“I am a Christian, not because someone explained the nuts and bolts of Christianity, but because there were people willing to be nuts and bolts.”
― Rich Mullins

This is the paradox [of discipleship]: accompanying the unveiling of Jesus there is a veiling of us in the same moment, and therein lays the real glory of transformation: the glory of hiddenness. – Graeme Sellers

I’ve been thinking a lot about how the Christians who have shaped me the most significantly are not the ones who are outwardly polished, living an ideal ‘untainted by the world.’ Actually, in numerous accounts, I’ve found those to be the ones with great potential for damage, because they tend to project expectations on others the most. Rather, the ones who have shown me Jesus the most are the ones who have been broken to the point of utter honesty. Not pulling punches, and not softening the blows of their own demerit. They are the ones who have (time and time again) shown me the unbridled grace that flows from the reckless love of God. The notable thing, though, is that they aren’t the type of personalities that get all the fame and attention -they don’t pursue it. However, they’ve made a tremendous impact on my life, and the lives of others.

A book that I highly recommend is by one of these friends. My friend Graeme Sellers released his book The Dangerous Kind in 2012, and in it he speaks about this hiddenness in the Christian as they follow Jesus. He wrote:

The push to be seen, to be somebody, to have power and influence-these are alien to the strategy Jesus lays out for His closest friends. “You know how it is in this world,” Jesus says, “how leadership is reduced to lordship, how those who are in authority demonstrate it by controlling, manipulating, and punishing those under their thumbs. Well, that’s one way to do it. But it’s not the way you’re going to do it. Lead and go low. Lead and serve. Lead and give preference to the last. Lead and love. Here’s the lowdown: leaders take love seriously but they take themselves with a grain of salt. They hold the hurting, rejected, lonely, damaged. They hold more hearts and more hands, not more press conferences” (p. 80-81).

Jesus had much to say about hiddenness, which makes sense because at the heart of God’s perspective of leadership lies the truth that man looks at the outward appearance, but God looks at the heart (1 Samuel 16:7). In the dark nights of the soul, it is good news to hear that the One who sees everything sees you there in the secret place (Matthew 6:1-18). Not only does He see you, but He is actually filled with emotion when you run to Him in raw desperation. He sees you, and as Hebrews says to us: He’ll reward you (Hebrews 11:6). And if the only reward you long for is to experience Him? “Blessed are those who hunger and thirst for righteousness, for they will be filled” (Matthew 5:6), “ask…and it will be given to you; seek, and you will find; knock, and it will be opened to you” (7:7-11).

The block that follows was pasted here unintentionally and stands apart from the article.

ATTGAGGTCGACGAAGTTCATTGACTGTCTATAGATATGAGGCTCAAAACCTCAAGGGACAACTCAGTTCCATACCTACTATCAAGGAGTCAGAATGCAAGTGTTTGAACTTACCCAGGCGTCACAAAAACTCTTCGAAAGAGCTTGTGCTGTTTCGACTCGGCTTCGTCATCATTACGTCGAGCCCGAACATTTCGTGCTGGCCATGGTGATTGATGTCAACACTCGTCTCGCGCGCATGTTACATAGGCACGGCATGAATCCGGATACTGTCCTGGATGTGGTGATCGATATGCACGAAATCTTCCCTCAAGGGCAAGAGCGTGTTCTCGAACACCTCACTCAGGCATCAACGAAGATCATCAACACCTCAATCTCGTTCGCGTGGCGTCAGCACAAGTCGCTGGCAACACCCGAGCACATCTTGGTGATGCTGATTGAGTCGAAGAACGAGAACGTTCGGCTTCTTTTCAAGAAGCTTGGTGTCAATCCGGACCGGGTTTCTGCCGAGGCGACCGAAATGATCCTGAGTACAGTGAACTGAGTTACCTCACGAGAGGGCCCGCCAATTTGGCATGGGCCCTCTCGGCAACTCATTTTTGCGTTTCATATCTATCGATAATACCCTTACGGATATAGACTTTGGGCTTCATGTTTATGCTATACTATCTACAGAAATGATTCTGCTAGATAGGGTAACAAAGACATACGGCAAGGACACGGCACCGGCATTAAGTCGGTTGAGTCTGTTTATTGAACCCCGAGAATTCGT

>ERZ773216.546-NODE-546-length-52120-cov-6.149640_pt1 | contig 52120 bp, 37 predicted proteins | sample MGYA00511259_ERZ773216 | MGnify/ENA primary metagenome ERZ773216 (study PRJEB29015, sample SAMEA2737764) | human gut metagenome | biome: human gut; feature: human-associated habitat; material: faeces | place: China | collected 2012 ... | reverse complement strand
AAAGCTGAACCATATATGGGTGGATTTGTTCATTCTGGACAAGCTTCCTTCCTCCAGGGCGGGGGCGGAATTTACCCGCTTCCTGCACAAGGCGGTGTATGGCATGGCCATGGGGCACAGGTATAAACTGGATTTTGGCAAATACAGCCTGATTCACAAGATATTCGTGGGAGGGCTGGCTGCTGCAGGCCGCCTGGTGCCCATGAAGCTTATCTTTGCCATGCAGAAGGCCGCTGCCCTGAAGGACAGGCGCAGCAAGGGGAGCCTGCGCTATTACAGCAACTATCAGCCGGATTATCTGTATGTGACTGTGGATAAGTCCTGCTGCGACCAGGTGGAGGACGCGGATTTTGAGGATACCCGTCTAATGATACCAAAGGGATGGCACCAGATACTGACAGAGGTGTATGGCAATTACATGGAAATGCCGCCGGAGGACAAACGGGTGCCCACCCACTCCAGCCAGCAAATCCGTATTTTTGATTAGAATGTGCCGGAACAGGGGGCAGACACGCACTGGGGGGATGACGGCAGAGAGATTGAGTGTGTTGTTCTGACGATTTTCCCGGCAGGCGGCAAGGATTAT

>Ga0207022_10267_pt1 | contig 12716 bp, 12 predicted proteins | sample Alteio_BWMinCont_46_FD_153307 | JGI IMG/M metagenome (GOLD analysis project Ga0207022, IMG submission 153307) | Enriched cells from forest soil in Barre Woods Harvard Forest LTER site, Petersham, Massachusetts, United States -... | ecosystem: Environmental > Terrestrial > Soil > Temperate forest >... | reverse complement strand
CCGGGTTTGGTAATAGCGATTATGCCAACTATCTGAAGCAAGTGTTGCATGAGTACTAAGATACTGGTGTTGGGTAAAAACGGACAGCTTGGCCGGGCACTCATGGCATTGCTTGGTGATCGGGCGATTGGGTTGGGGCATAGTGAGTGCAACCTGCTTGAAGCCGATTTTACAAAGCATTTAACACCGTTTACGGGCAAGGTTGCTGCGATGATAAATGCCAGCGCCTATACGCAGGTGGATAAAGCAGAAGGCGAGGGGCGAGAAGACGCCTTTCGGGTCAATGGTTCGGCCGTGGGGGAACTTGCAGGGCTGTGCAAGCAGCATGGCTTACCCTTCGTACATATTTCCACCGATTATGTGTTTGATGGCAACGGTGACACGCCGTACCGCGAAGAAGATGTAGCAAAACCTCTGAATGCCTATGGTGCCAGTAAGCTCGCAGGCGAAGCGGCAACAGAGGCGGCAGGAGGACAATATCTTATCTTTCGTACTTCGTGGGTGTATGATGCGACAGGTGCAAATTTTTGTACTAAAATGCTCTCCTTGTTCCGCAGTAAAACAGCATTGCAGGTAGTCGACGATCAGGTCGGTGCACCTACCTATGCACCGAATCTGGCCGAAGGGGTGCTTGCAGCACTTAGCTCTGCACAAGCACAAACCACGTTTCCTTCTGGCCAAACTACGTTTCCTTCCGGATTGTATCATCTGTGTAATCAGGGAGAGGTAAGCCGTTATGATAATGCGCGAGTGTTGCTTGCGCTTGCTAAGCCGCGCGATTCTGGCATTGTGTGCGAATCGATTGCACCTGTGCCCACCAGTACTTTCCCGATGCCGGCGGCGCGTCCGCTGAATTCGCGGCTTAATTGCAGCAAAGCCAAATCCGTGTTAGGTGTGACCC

In the economy of the Kingdom of Heaven, when we choose to lay down (let go of the hunger for) notoriety and platform, a shift happens, and what often looks like downward mobility in the eyes of the world is often Heaven’s upward mobility. A Kingdom promotion that nobody but you and the Lord may ever see, but rest assured: you have the audience and concern of the one opinion in the universe that matters. This also makes sense, because to reach those whom Jesus would reach (and I believe, wants to reach through us) is often to court the unpopular, the overlooked, and the bottom of the barrel. This is the Good News to a broken world.

So, the questions which I have been asking myself, and believe are good questions for us all to ask, are:

  • Are you willing to be a nobody in the eyes of the world? Not that you will be necessarily (but it’s likely, if you want to have Kingdom impact), but would it be okay if you were?
  • Is Jesus really enough? I’m not asking your head-knowledge, rather, in the seat of your emotions: is Jesus enough? If all else was stripped away: job, title, family, financial standing, ministries, accolades and anything else that may define you otherwise. It’s a tough question to grapple with, but we need to wrestle with it. We need to answer it. When we set on the course of the answer to that question being “yes,” I believe we’ll see the Lord accomplish great things through our lives. Things measured to be great by the measuring stick of Heaven.

When we say ‘yes’ to the lordship of Christ, it isn’t on our terms, it is on His. Otherwise, it wouldn’t be called lordship. I think it comes down to trust and knowing (experientially) the love of God. Trusting that God has our present/eternal well-being in mind: that He delights in us, and that His love is nothing like the plastic, breakable love of humanity -it is extravagant, unconditional, and never-changing toward us. Founded on that love, we can build Christian leadership – or rather our follower-ship of Christ. As Henry Nouwen reminds us in his book The Wounded Healer, “The beginning and end of all Christian leadership is to give your life for others” (1979, p. 72). It’s simple, but not easy. This isn’t just for the MDivs and church professionals -it is for anyone that would follow in the footsteps of the Nazarene. It means really knowing our identity in Christ. It means being abandoned to the act (and reality) of Him being more -and us being less. It is for the ragamuffin world changers who are world changers because they live within the vibrant revelation of the grace of God at work in their lives.


Nouwen, H. J.M. (1979). The Wounded Healer. NY: Doubleday.

Sellers, G. (2012). The Dangerous Kind. Gilbert, AZ.: Self Published.